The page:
A City of Two Tales
Two of the most depressing stories to come out of Washington since the New Year involved vignettes, little slices of life illustrating what happens in that great city when the kitchen lights are turned off and the roaches come out to play. The first is from Senator Ron Johnson who is suing the administration for it would seem, successfully trying to influence congress by exempting them from Obamacare.
Congress didn't want it to look that way, but they wanted it that way.
Congress established that the only subsidy available to them would be the same income-based subsidy available to every other eligible American accessing insurance through an exchange. This was the confidence-building covenant supporters of the law made to reassure skeptics that ObamaCare would live up to its billing. They wanted to appear eager to avail themselves of the law's benefits and be more than willing to subject themselves to the exact same rules, regulations and requirements as their constituents.
Eager, that is, until they began to understand what they had actually done to themselves. For instance, by agreeing to go through an exchange they cut themselves off from the option of paying for health care with pretax dollars, the way many Americans will continue to do through employer-supplied plans. That's when they went running to President Obama for relief. The president supplied it via the Office of Personnel Management (OPM), which issued a convoluted ruling in October 2013 that ignores the clear intent and language of the law. After groping for a pretext, OPM essentially declared the federal government a small employer—magically qualifying members of Congress for coverage through a Small Business Health Options Program, exchanges where employers can buy insurance for their employees.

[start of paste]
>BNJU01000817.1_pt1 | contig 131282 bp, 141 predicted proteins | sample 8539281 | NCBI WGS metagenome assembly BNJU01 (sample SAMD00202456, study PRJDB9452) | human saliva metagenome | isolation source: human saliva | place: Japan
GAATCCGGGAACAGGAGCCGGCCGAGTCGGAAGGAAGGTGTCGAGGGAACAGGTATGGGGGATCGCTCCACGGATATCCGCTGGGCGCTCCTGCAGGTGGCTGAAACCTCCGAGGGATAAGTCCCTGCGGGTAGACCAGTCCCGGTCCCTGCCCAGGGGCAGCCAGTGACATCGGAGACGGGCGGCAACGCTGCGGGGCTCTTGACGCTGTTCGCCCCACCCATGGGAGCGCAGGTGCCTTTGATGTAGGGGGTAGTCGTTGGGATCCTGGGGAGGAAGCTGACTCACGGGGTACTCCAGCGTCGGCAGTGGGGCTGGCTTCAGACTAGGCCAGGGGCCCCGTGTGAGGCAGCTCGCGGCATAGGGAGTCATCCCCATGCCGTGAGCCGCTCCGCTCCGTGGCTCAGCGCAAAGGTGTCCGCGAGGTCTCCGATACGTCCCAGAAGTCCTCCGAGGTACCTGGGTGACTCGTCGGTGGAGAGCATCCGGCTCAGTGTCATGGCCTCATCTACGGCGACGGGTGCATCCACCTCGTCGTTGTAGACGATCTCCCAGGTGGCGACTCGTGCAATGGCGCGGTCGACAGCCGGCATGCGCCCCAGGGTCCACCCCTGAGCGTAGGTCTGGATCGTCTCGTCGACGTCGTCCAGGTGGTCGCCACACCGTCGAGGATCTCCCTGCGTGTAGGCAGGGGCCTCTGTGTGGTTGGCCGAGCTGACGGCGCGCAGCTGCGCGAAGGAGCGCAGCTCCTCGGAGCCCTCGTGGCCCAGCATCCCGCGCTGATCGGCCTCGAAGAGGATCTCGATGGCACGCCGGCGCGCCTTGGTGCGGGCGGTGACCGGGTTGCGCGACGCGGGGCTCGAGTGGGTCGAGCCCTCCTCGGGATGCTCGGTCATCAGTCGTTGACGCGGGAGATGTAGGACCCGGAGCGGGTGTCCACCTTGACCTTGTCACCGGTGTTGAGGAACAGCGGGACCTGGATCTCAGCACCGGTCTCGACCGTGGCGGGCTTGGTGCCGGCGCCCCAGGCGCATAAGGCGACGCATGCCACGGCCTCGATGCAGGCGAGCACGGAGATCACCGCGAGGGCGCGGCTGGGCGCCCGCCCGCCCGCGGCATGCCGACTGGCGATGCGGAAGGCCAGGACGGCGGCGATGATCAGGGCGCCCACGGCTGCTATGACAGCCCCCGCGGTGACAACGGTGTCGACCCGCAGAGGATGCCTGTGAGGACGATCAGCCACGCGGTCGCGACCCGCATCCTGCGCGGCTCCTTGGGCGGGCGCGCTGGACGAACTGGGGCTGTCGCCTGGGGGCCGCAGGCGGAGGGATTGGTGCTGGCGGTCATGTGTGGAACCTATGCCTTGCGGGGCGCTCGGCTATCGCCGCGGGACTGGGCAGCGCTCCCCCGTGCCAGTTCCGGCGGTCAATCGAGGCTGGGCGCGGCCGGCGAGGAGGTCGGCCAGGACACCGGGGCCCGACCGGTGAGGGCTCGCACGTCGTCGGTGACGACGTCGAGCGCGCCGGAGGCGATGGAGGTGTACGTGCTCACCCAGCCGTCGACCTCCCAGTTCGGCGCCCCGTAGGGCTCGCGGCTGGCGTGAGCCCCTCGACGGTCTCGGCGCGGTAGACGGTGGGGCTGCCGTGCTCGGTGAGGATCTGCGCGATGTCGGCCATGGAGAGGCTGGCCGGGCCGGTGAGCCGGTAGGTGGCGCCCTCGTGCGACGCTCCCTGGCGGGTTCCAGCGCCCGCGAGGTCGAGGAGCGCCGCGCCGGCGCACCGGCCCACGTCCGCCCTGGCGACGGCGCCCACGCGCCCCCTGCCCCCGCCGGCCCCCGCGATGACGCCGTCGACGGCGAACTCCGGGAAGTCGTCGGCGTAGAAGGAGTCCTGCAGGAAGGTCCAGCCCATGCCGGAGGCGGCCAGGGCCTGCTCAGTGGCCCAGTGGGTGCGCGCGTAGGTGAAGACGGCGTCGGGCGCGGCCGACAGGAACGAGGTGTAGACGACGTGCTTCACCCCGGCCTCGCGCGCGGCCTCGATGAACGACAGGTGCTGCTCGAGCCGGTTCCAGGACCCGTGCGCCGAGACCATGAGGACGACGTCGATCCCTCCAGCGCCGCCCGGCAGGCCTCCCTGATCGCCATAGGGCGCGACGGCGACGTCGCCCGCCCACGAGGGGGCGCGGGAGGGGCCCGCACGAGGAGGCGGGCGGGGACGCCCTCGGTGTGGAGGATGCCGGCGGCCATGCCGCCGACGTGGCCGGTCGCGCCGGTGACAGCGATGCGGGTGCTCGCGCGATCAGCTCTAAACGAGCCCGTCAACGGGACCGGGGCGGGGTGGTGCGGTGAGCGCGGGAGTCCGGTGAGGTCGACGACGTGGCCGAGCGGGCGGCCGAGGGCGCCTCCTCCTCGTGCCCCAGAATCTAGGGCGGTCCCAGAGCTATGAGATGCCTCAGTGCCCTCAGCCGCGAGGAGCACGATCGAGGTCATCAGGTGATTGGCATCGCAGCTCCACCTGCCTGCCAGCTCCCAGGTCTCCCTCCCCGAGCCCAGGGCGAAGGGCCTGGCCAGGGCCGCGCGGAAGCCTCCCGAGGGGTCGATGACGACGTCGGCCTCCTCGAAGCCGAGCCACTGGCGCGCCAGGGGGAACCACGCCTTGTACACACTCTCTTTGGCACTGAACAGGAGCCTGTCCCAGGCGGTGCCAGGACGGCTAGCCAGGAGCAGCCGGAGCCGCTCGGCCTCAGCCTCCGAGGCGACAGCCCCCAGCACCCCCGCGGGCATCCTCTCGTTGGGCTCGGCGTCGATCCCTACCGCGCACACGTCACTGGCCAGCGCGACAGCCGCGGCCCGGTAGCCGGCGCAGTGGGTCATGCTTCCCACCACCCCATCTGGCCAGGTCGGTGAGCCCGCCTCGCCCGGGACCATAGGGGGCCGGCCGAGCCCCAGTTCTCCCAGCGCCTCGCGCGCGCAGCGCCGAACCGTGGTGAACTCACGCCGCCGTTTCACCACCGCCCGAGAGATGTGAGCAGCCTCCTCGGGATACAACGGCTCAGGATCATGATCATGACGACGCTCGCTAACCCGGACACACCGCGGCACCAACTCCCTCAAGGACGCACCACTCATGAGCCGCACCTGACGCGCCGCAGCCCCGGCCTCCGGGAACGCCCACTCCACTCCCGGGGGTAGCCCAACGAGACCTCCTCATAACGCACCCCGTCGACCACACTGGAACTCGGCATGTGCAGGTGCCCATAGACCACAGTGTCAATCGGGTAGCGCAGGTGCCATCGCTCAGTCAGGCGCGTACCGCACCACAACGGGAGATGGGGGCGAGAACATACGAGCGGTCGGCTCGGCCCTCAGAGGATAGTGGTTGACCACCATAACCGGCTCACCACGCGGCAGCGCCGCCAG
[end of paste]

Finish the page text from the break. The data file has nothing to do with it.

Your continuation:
Neat trick, huh? Except that in issuing the ruling, OPM exceeded its statutory jurisdiction and legal authority. In directing OPM to do so, President Obama once again chose political expediency instead of faithfully executing the law—even one of his own making. If the president wants to change the law, he needs to come to Congress to have them change it with legislation, not by presidential fiat or decree.